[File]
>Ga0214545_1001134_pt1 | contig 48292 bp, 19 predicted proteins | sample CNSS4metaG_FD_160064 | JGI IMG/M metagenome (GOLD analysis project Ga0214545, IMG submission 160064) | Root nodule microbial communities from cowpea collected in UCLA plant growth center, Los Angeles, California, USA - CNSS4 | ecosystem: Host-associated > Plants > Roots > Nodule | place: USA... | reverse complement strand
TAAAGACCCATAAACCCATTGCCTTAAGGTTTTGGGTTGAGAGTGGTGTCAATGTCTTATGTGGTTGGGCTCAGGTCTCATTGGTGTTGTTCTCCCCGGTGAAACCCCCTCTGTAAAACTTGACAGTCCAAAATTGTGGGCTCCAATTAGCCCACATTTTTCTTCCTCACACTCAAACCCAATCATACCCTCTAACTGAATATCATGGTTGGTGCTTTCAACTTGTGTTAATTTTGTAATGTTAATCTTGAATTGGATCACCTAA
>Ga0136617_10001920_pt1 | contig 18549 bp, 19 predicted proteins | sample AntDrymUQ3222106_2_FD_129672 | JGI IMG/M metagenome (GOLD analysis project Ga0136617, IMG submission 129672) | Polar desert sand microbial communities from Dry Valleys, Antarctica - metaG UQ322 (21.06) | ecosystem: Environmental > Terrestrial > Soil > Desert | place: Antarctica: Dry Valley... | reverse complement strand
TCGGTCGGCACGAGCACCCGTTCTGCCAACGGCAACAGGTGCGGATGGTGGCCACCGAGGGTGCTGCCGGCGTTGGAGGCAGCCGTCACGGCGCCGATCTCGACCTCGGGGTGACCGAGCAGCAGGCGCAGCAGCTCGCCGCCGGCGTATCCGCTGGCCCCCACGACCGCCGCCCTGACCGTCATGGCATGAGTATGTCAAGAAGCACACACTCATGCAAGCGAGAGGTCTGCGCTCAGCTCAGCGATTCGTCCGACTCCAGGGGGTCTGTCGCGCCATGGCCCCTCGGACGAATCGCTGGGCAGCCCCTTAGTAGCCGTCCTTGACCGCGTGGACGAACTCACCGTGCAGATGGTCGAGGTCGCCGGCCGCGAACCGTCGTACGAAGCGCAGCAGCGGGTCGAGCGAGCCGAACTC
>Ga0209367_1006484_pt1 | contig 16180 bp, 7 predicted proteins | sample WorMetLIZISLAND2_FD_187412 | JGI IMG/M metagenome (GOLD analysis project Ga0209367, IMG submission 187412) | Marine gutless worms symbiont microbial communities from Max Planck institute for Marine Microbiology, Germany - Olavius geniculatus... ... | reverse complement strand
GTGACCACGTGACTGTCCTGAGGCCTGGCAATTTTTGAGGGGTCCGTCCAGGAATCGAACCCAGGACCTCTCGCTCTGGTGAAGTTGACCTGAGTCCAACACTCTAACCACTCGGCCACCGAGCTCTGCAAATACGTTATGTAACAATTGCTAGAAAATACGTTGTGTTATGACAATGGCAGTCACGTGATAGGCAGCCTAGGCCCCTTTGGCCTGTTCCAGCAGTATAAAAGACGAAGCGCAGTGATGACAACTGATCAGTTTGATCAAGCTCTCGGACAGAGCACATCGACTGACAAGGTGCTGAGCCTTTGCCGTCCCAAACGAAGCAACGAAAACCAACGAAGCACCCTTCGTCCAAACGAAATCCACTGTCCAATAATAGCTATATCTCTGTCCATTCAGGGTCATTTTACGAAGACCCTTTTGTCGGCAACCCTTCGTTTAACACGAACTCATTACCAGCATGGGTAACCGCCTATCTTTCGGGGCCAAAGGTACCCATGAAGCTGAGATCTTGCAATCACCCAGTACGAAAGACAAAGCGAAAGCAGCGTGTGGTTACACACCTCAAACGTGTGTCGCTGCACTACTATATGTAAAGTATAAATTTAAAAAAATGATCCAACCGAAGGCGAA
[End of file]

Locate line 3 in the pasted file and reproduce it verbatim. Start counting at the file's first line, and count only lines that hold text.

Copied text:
>Ga0136617_10001920_pt1 | contig 18549 bp, 19 predicted proteins | sample AntDrymUQ3222106_2_FD_129672 | JGI IMG/M metagenome (GOLD analysis project Ga0136617, IMG submission 129672) | Polar desert sand microbial communities from Dry Valleys, Antarctica - metaG UQ322 (21.06) | ecosystem: Environmental > Terrestrial > Soil > Desert | place: Antarctica: Dry Valley... | reverse complement strand